A New Product Lets You Build Your Own Cannabis Cigar. Is Looking Fancy Worth the Trouble?

Perhaps the most egregious cannabinoid delivery system to hit the market in recent years is the cannabis cigar, or “cannagar.”

From the moment legal cannabis hit the market, weed scientists and eager capitalists alike have worked diligently to find as many different ways as possible to get consumers high. In just a few short years, we've gone from pipes and pre-rolls to dabs, moon rocks and infused bath bombs.

But perhaps the most egregious cannabinoid delivery system to hit the market in recent years is the cannabis cigar, or "cannagar." While the idea is tempting—puff on a pot-stuffed stogie for hours, like a stoned cartoon billionaire!—the price often dashes any hopes a common cannabis user has of trying one: Smaller "cannarillos" sell for about $120, while full-sized cigars can run up to $420.

California's Purple Rose Supply is trying to change that. With its do-it-yourself "CannaMold" kit, the company wants to help the less fortunate smoke like royalty by allowing you to pack your own cannagar.

Inspired by the classic Thai stick, the G2 CannaMold set includes the mold, several bamboo skewers, a wooden mouthpiece and a tamping tool for $44 (a larger version is available for $49). Per the instructions, the cannabis needs at least a few hours in the mold to take on the classic cigar shape, with a few days being preferable.

It sounds like a lot of work for someone whose favorite hobby is smoking weed and then sitting completely still. I had about an ounce left of some Deathstar OG I grew this summer, and with a weekend get-together approaching, I figured it'd be a fairly painless experiment. Best-case scenario, I could bring fancy weed cigars to all my future soirees! Worst case, a couple of friends would have a shitty experience they'd temporarily resent me for!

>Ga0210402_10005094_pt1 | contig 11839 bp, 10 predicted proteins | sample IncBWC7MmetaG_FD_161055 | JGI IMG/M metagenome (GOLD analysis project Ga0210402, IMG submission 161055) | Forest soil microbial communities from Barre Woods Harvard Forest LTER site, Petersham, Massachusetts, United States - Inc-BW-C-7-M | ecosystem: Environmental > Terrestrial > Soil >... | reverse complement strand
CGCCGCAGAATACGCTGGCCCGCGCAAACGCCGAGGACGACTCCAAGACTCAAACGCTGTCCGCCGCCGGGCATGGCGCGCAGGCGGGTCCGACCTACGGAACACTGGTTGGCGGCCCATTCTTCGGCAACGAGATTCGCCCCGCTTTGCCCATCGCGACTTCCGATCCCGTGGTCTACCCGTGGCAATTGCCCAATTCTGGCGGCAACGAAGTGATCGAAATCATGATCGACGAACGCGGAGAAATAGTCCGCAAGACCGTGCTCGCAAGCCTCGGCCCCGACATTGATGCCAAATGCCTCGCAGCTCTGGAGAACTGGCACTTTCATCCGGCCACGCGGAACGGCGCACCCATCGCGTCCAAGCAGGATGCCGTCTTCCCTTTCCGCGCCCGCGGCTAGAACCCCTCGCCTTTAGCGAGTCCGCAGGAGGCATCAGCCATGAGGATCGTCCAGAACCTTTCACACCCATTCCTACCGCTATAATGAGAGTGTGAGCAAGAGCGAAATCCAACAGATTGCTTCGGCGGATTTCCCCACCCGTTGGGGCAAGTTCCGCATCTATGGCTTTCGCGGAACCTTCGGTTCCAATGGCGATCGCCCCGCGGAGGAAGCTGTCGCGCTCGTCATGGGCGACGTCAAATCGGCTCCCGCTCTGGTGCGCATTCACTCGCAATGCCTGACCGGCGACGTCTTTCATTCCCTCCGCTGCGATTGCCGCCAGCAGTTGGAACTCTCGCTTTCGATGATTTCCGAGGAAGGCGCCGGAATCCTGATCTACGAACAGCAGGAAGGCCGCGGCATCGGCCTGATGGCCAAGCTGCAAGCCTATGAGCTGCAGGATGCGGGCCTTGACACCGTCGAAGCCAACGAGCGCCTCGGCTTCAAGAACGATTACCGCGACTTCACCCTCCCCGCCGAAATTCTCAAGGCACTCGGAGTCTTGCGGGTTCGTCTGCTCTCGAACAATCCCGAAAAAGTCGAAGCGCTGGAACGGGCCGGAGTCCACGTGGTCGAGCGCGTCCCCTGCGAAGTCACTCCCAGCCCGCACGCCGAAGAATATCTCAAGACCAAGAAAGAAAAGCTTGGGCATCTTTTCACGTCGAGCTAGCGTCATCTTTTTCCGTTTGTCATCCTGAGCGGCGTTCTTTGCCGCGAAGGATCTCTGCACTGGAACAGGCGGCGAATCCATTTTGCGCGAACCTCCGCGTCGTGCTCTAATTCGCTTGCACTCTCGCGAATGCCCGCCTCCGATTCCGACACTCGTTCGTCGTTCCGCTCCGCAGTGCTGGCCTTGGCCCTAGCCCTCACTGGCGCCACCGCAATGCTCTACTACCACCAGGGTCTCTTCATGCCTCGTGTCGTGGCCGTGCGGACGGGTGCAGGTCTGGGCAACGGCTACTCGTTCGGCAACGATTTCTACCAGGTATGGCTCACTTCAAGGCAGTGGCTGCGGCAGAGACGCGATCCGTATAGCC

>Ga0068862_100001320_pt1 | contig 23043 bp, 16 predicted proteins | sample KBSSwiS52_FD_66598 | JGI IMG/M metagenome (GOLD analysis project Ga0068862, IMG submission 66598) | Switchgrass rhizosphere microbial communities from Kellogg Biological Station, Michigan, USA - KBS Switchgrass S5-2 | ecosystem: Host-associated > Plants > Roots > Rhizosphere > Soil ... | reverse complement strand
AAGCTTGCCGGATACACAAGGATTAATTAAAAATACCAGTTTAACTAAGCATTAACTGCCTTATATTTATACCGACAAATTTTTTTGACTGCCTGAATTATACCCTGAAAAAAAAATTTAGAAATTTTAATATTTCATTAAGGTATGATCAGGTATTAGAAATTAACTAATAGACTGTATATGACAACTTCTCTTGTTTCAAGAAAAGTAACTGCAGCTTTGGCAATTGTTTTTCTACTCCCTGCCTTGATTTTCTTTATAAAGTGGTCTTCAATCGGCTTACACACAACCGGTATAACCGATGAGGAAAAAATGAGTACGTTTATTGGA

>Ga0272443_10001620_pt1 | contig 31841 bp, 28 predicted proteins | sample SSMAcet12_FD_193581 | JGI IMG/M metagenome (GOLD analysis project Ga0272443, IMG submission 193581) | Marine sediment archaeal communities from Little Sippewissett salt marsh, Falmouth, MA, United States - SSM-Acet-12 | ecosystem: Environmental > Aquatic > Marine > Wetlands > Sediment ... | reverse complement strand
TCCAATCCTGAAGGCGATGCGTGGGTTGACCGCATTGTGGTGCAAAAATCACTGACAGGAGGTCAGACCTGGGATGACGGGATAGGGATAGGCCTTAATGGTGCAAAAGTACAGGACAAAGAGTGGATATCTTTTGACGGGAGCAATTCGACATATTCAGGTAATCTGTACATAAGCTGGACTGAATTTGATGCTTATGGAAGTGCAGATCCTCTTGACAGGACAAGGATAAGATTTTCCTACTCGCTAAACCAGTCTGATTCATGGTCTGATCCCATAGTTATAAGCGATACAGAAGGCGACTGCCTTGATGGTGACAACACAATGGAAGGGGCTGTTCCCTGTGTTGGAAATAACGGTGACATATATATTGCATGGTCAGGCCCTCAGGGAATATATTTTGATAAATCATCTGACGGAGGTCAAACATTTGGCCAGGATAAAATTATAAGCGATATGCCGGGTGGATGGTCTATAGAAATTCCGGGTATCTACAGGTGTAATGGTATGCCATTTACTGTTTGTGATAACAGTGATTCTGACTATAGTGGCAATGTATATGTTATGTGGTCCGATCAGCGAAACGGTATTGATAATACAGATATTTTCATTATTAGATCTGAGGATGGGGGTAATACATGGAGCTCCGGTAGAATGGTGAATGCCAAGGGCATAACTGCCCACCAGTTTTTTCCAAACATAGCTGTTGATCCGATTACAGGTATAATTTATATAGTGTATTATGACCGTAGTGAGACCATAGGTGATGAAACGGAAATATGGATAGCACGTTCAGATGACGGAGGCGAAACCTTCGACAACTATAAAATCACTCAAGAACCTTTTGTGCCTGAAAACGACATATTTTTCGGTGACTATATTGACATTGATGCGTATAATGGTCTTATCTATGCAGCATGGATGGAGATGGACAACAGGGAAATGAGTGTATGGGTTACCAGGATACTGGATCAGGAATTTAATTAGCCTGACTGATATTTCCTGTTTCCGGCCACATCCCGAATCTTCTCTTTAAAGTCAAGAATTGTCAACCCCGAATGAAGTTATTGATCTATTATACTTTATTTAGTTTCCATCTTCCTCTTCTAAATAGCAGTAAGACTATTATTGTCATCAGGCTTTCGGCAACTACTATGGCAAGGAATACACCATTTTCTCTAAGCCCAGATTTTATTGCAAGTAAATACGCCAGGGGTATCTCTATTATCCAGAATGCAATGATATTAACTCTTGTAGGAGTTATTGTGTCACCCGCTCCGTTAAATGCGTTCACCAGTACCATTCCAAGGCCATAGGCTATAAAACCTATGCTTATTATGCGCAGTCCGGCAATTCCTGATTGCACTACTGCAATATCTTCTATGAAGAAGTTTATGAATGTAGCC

I decided to load the mold with 5 grams on Thursday night for plans I had on Saturday. Filling the mold was a fairly messy process—even with the built-in funnel, I still ended up vacuuming weed crumbs off the rug afterward. A small bamboo skewer threaded through the mold forms the core of the cigar. The tamping tool is built to fit around the skewer and compact the material, and fits perfectly into the chamber. All told, it took about eight minutes to fill on my first try.

Two days later, I removed the cannagar from the mold, with the assistance of the skewer handle. The instructions say to "roll your cannagar with your wrap of choice," so I went to my local dispensary, hoping for a tobaccoless wrap option and ended up with terpene-infused CannaWraps and a King Palm Palm Twist made from hand-rolled palm leaf. Using the included wood tip, I tried to roll the cannagar and tip into the CannaWrap, but the wrap was too narrow and couldn't enclose the entire cigar. It looked like I'd face the same issue with the Palm Twist. I jammed the cannagar into the end and stuck the wood tip on the other end. I lost some weed in the process, but I finally had what resembled a completed cigar.

When I showed up at my friends' house, everyone was skeptical that a cannagar would provide a better smoking experience than our standard methods. Most cannagars need a butane torch, but a classic Bic lighter did the job. Since cannagars have a hole running through the middle from where the skewer once was, you can't hit them in the same style you hit a joint. If you inhale with your mouth around the tip, you'll burn yourself—hence the provided wooden tip. It took some practice perfecting the puff, and I still don't know that there's a foolproof way of hitting a cigar that you actually are supposed to inhale. While Purple Rose claims the cannagar can last up to two hours, we ended up passing it around for just over 48 minutes—shorter than advertised but longer than we would have worked on a pre-roll or bowl.

Our post-mortem revealed some benefits to this method of smoking. The cannagar didn't crumble or canoe—no ash fell at all. It did seem the weed burned a little faster than the palm leaf, but not enough to make it inconvenient. No one coughed for the entire session. I'm not sure if aging in the mold helps, or if the hollow core somehow cools the smoke to make it less harsh, but the cannagar seemed to make my homegrown smoke smoother.

Being a stoner for so long, I didn't plan on being impressed. It seemed an excessive effort for a gimmick I'm not sure many consumers are clamoring for. But my second time filling the mold, I did it in only four minutes. I don't think cannagars will replace bongs or joints for me, but I wouldn't be surprised if they become my signature contribution to get-togethers. Make 3 grams last 45 minutes, with no refills? Even for lazy stoners, those numbers are hard to argue with.

BUY IT: The G2 Cannamold Set is available at purplerosesupply.com.